Nuuanu Reservoir No.4, Honolulu, Hawaii, June 14, 2008
Nuuanu Dam
A report from SteveL

We were fortunate to get pulled (lottery fishing) for opening day of catfish fishing at Nuuanu Reservoir. However on the day we were fishing everyone in my half of the group didn’t show except for my co-worker, Cy. I told him that we would go on an adventure and took him for a hike all the way to the back of the reservoir. For those that didn’t show up they missed out. It was a perfect day; cloudy with some trades. We cast our lines and settled on our beach chairs for a relaxing afternoon of Zippy’s bentos, beverages (beers) and snacks.

I first put one long rod and a short rod out trying to figure where the fish were. We got our first hookup an hour into the afternoon session on my long rod. It was a seven pound female channel cat. After that I put two long rods out making 100-yard casts into the back of the reservoir by the feeder raft. For the next three hours we continued to hook up bringing up 10, 7, 5, 4 and 3 pounders. We could only keep four fish, so we gave a lot to people who didn't catch any as we walked to the weigh-in station.

Our remaining four must have weighed about 30 pounds out of the nearly 60 pounds of fish we caught. I guess we were the envy of other fishers there, who kept commenting to my friends across the reservoir from us, every time I rocketed another 100 yard cast, “Did you see that?” and then watched us pull in another fish.

My friend Cy has never caught fish like that before. I guess most people haven’t. In the pic, Cy is holding only a portion of what we caught. What’s not on the stringer was another 7, 5 and a couple of 3 pounders.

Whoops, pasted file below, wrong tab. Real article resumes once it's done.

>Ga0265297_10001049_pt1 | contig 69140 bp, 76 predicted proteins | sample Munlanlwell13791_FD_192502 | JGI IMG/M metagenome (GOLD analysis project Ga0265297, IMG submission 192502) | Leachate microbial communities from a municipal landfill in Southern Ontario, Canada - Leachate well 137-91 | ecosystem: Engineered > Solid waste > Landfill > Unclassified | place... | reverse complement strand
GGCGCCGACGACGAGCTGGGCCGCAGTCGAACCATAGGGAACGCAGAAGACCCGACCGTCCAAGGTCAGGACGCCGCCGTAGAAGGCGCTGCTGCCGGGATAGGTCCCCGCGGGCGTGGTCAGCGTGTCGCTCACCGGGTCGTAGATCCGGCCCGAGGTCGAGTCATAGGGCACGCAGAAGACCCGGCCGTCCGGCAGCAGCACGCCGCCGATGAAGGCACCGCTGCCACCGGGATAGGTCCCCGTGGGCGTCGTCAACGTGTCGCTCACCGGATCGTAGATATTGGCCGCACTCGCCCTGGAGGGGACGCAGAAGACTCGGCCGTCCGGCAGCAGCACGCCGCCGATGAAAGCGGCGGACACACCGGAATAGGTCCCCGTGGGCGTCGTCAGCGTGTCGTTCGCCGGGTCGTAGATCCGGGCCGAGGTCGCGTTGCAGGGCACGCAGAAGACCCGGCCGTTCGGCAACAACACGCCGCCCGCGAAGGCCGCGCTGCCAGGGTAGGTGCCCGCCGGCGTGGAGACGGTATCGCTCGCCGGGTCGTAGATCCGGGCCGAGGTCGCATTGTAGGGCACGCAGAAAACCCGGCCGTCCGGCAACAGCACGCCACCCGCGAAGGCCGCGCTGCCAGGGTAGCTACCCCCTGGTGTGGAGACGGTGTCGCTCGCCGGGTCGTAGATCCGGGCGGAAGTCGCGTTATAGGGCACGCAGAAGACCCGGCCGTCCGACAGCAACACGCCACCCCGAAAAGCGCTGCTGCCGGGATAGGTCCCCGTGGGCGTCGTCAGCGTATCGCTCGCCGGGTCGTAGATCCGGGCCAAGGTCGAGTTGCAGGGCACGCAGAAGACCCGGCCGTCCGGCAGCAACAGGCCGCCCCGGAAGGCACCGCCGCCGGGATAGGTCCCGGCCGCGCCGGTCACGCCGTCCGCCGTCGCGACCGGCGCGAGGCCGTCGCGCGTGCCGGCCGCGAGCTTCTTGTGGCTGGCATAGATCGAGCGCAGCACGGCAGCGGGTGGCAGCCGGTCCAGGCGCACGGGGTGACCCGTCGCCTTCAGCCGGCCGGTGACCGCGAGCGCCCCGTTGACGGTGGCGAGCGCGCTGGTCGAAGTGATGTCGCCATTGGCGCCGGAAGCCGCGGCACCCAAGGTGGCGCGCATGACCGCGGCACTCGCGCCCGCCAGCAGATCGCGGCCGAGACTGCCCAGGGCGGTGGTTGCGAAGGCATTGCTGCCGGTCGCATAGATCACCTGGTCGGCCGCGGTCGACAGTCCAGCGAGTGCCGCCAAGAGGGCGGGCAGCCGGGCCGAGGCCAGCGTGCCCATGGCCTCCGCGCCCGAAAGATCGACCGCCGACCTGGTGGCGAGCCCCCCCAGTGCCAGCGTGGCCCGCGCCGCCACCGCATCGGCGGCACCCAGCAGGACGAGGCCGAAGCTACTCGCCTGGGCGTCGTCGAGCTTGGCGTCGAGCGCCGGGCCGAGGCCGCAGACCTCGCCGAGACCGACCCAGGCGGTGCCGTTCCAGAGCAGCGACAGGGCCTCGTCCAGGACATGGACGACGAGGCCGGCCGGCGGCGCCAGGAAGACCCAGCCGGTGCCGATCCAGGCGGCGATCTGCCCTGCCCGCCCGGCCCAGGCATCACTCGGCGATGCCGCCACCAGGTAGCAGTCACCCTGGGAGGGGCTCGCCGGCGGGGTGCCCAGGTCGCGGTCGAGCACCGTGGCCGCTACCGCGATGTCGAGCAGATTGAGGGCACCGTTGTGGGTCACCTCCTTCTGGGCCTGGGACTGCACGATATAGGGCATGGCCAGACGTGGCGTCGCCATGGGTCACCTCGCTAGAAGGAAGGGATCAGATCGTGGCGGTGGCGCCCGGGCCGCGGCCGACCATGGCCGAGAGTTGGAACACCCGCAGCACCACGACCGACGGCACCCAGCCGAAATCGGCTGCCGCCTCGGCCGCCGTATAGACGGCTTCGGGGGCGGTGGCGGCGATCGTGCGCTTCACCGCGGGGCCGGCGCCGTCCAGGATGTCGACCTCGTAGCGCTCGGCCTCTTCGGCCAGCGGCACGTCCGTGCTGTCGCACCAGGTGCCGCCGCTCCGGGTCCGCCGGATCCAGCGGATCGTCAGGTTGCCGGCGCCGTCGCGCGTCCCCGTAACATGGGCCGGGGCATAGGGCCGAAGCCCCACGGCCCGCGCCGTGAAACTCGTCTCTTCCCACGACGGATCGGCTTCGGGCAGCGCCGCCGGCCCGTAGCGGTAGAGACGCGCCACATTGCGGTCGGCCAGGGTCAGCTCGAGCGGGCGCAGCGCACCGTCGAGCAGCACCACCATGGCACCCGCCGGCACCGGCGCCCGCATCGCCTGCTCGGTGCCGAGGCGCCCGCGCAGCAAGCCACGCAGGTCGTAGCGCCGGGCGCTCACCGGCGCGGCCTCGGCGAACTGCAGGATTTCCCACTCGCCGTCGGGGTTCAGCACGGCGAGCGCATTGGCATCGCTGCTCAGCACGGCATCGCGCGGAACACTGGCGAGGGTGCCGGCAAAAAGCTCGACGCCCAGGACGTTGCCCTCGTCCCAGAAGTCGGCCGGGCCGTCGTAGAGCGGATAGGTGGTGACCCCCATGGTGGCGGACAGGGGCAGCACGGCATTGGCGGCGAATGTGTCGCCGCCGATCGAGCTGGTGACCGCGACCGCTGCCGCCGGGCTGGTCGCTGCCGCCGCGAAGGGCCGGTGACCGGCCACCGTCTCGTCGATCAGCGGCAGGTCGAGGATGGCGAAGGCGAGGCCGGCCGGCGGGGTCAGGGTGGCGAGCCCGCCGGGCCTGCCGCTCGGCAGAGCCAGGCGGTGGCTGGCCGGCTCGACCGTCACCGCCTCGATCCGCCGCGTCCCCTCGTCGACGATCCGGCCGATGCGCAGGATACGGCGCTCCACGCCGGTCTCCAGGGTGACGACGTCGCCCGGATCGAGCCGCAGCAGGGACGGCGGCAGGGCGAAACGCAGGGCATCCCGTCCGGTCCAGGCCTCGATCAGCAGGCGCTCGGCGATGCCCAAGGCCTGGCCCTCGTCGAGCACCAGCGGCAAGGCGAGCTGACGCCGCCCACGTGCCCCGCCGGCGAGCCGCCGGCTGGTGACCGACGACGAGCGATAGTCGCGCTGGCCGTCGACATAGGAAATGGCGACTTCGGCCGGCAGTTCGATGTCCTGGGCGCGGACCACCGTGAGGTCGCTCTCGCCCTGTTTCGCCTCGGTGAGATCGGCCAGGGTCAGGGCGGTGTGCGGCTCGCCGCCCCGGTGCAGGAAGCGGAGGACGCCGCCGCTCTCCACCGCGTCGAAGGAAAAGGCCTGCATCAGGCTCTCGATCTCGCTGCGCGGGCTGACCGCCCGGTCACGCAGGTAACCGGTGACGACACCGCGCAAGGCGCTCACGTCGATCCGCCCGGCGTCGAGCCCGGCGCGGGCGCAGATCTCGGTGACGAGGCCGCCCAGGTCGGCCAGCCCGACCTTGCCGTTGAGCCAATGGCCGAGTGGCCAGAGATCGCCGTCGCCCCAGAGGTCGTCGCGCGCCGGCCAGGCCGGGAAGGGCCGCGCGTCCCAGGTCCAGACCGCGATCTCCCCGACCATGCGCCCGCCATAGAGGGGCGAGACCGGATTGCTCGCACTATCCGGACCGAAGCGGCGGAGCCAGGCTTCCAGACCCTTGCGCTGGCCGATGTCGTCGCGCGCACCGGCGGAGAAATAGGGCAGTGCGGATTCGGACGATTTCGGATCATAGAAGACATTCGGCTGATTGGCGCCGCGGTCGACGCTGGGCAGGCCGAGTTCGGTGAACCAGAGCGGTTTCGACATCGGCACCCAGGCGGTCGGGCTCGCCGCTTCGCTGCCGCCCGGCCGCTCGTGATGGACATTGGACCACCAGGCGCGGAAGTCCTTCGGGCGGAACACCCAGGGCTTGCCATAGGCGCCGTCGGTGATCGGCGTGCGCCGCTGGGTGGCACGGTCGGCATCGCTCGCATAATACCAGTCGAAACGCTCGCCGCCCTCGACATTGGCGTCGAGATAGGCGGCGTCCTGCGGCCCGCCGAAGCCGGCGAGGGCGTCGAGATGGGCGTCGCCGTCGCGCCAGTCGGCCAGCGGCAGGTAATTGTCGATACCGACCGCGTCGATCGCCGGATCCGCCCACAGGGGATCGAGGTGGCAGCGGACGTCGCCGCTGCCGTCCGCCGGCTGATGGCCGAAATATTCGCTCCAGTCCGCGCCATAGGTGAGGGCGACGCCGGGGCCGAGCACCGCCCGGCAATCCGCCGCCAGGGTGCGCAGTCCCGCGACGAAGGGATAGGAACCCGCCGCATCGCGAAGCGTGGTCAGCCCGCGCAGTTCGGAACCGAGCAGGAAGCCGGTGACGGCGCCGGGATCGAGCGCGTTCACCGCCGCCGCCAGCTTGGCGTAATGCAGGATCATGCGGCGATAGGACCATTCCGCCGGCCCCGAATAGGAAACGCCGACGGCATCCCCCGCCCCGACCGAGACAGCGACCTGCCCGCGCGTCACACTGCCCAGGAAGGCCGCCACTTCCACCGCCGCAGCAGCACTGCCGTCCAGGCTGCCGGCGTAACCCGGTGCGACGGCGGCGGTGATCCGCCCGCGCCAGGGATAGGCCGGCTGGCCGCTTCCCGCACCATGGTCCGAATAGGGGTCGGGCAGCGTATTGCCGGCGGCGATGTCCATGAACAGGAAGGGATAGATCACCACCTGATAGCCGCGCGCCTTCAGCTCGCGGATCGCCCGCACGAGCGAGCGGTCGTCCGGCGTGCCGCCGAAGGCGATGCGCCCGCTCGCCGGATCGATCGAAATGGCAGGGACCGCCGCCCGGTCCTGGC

The channel catfish (
Ictalurus punctatus) feeds near the bottom 24/7 on whatever it can stuff into its large mouth. In Nuuanu reservoir no.4, the main diet is fish pellets fired into the water from a feeder raft. Originally found in the Gulf States and Mississippi Valley from Mexico to Canada, channel catfish were brought to Hawai‘i in 1920.

Most channel catfish caught in Hawaii are under 10 pounds, but some have unofficially exceeded 50 pounds. The state's record cat weighed 43 pounds 13 ounces and was taken from
Lake Wilson in Wahiawa, Oahu.

There are four reservoirs in Nu‘uanu along Pali Highway that were built between 1890 to 1910 for hydropower, flood control, and domestic water use. Today the reserviors are used only for flood control. Reservoir, No. 4 is the largest, with a tower containing a release valve near the dam wall which is used to control water level.

The government began introducing freshwater game fish to Hawaii shortly after World War II and the reservoirs in Nu‘uanu were utilized as a refuge and closed research site for introduced sportfish. The first public fishing for channel catfish was July 5-6, 1969, when 96 anglers caught 339 catfish.

DIRECTIONS: The Nu‘uanu Freshwater Fish Refuge includes the City and County of Honolulu's Nu‘uanu Reservoir No. 4, located between Honolulu and Kailua off the Pali Highway. The reservoir is stocked with channel catfish, and is open to weekend public fishing three times a year, beginning in May, August, and November. Anglers must submit an application to the Division of Aquatic Resources several weeks in advance of an opening and a lottery will be held to determine fishing date and time. All applicants will be allowed to fish. A freshwater fishing license and your fishing date/time card are required at the check-in station before fishing.The bag limit for channel catfish is two per person and any channel catfish 16-inches or larger must be kept.